The United Nations representative in Colombia said he is worried that the FARC guerrillas did not receive due process in an indigenous trial which found seven rebels guilty of murder, according to the BBC.
UN representative Fabrizio Hochschild said the rebels were not able to appeal their verdict and had no right of defense in a case surrounding the killing of two members of the Nasa tribal community.
“Although we understand the anger of the indigenous [group] and their wish to see these crimes don’t go unpunished as so many others, we are worried about due process,” Mr Hochschild said.
Indigenous guards on a Nasa reservation in the southwestern Cauca state were killed last week, reportedly after a dispute with a group of guerrilla fighters over propaganda posters commemorating the death of “Alfonso Cano,” one of FARC’s late leaders.
An indigenous trial with some 3,000 participants found the seven FARC guerrillas, themselves indigenous, guilty of their killings, handing down sentences from 40 to 60 years in prison. Two minors received 20 lashings and time in a rehabilitation center.
In a communique released Tuesday, the FARC, while saying they regret the incident, said most of the guerrillas were innocent. They were also critical of the behavior of the indigenous guards.
“The indigenous guards, in incomprehensible behavior, rushed in pursuit of the [FARC] militants, determined to take their weapons and detain them,” the FARC statement said.
Indigenous communities have the ability to conduct their own trials under Colombia’s constitution.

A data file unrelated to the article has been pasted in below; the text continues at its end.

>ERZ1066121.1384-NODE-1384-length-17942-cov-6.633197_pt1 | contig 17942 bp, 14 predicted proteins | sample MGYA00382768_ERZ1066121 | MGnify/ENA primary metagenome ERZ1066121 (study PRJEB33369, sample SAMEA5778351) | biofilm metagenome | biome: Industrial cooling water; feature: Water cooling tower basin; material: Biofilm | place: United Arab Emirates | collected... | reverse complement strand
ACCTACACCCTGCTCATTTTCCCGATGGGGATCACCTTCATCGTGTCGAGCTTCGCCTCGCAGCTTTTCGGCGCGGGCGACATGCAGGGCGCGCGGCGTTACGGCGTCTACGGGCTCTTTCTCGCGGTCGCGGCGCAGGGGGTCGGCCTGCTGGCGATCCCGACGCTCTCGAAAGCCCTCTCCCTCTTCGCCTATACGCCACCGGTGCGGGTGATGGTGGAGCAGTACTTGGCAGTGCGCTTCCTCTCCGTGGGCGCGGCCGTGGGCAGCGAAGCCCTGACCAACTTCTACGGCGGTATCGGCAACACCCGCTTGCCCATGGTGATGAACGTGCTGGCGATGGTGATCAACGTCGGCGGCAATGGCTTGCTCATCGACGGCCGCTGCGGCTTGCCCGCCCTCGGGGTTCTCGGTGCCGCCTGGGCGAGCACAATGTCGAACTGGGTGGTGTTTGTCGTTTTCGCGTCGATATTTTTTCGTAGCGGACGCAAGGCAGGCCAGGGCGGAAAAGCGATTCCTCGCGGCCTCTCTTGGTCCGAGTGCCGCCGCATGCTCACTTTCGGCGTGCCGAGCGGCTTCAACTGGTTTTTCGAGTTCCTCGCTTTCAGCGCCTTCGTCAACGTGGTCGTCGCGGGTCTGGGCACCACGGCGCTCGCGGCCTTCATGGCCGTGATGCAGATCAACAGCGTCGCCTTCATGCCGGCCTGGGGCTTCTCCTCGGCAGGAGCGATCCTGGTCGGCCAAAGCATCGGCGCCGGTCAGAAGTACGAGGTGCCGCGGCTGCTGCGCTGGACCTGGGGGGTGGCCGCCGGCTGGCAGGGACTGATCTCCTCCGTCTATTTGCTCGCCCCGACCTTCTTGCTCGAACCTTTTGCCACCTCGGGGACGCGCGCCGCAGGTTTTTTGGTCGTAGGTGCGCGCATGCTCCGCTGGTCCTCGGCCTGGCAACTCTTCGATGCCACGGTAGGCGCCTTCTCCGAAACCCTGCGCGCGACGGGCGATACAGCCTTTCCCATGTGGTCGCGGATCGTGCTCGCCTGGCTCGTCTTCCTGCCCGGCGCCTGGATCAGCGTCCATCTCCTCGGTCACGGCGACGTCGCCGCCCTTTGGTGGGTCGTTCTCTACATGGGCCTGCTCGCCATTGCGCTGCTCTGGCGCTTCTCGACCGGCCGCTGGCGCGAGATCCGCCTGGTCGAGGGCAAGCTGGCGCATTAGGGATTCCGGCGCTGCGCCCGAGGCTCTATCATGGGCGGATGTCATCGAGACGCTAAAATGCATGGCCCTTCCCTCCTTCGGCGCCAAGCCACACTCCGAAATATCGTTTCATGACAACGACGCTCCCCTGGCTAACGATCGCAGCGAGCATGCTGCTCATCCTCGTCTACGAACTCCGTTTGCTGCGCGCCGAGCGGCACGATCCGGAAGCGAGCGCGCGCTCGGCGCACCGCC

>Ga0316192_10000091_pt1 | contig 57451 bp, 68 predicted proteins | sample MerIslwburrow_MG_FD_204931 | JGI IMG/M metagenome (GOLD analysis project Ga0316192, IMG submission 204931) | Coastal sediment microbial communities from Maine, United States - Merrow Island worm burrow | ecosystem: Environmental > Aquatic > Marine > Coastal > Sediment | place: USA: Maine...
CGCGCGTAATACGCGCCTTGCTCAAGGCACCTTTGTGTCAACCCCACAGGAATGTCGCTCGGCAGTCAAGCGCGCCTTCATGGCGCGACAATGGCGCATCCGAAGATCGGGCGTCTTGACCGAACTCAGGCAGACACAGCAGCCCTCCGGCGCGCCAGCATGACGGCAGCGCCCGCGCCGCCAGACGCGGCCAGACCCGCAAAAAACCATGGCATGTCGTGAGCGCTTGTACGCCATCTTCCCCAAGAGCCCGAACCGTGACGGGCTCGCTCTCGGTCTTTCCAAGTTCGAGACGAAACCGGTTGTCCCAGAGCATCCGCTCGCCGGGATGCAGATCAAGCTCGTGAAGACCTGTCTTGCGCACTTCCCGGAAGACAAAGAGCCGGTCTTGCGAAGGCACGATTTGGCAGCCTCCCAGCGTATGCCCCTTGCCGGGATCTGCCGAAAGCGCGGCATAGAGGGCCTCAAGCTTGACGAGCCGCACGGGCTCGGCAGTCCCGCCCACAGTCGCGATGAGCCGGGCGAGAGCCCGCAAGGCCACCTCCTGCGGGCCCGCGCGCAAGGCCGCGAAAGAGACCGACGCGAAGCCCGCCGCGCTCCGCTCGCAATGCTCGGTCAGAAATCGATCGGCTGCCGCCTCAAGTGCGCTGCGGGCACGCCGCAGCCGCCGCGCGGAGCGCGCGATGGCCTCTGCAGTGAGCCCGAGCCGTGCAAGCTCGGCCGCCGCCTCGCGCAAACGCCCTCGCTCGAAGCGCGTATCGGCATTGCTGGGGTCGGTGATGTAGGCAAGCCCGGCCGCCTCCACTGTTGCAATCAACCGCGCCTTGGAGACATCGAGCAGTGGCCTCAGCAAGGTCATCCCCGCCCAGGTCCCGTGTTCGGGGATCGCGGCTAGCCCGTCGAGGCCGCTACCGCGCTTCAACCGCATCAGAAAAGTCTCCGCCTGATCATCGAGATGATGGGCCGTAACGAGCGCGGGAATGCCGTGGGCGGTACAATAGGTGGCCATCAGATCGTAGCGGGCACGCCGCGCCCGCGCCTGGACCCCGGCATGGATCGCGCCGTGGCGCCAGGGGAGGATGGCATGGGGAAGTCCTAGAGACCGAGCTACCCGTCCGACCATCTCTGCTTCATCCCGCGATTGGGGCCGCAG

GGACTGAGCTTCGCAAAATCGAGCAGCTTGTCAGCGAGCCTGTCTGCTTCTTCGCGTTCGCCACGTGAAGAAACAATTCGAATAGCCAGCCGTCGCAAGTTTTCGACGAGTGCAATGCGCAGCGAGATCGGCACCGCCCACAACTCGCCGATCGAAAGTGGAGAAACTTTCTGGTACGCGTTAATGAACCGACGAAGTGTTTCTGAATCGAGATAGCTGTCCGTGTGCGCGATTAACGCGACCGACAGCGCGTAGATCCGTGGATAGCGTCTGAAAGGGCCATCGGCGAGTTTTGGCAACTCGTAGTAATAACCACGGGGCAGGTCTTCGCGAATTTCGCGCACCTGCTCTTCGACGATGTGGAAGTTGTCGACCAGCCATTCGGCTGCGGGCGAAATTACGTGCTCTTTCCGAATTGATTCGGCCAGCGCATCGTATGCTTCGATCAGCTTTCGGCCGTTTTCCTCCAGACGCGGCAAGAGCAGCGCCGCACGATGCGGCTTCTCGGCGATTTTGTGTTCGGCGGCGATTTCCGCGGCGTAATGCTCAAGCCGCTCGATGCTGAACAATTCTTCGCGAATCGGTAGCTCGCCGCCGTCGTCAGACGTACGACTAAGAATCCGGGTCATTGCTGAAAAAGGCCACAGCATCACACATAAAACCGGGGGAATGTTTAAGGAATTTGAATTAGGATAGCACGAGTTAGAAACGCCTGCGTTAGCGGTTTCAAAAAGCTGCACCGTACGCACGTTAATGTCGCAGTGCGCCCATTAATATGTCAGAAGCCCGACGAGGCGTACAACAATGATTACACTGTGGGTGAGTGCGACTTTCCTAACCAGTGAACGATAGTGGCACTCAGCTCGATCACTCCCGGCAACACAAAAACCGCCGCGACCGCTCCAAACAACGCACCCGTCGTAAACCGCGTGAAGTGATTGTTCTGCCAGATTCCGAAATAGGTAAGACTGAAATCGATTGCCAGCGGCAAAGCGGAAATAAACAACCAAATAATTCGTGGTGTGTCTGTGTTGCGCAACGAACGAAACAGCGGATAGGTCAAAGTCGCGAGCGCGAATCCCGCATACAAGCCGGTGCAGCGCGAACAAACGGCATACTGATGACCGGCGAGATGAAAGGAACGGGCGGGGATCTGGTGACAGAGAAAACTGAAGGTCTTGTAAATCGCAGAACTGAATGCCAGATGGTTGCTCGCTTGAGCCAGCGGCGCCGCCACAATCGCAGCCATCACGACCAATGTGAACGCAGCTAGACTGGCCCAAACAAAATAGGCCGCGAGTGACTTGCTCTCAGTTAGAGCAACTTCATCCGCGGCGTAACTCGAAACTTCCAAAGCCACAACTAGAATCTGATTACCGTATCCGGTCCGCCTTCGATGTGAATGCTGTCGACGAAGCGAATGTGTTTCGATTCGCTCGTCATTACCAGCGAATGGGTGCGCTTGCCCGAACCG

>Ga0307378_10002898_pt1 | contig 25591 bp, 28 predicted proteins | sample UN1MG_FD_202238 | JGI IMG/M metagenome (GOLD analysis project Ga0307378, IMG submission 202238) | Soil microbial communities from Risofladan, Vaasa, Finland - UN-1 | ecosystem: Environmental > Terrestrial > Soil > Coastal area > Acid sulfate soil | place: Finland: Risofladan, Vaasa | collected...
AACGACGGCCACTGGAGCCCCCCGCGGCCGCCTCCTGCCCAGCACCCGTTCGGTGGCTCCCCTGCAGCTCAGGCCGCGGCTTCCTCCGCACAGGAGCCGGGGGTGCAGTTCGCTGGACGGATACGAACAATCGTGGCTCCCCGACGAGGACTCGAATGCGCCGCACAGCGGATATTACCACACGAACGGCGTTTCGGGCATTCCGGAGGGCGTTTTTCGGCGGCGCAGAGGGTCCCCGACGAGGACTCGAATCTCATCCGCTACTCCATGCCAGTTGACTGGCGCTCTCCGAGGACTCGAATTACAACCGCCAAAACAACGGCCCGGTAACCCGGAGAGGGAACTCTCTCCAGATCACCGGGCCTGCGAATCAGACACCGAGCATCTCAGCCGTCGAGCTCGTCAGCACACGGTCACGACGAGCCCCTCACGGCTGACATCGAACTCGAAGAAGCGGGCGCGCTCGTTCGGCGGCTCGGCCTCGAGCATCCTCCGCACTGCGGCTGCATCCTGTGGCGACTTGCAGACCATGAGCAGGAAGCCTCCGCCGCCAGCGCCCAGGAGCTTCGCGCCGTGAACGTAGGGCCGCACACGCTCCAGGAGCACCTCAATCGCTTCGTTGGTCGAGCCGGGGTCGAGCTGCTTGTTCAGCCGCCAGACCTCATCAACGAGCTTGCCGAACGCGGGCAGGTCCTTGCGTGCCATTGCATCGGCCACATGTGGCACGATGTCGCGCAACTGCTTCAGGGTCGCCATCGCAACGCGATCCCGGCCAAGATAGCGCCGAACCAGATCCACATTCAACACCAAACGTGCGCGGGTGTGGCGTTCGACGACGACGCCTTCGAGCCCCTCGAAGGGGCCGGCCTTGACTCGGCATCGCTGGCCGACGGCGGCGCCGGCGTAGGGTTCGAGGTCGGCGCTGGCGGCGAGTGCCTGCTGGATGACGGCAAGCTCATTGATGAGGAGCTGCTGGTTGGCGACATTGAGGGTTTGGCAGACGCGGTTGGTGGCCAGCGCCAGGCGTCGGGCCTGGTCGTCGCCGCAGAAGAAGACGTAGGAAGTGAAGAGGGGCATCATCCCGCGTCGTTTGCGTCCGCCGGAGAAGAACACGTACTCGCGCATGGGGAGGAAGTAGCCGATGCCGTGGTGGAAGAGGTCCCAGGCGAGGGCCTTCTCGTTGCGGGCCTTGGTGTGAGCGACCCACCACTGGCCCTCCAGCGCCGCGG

In addition the the trial, the UN has also expressed its concern over the incident and its implication for the ongoing violation of human rights in the conflict in Colombia.
“All parties of the conflict should respect the collective rights of the indigenous peoples,” said Hoschild in a press release.
Violations of these rights would go against the principles of protecting civilians set out by the Fourth Geneva Convention related to war crimes. The FARC have explicitly recognized the first three Geneva conventions, but have so far failed to recognize the fourth that deals with war crimes against civilians.
The FARC began peace talks with the government in 2012 but has continued to commit violent acts as the rebels and the administration of President Juan Manuel Santos failed to reach agreement on a ceasefire for the duration of the talks.
Last month, the FARC said it is not responsible for violations of international humanitarian law.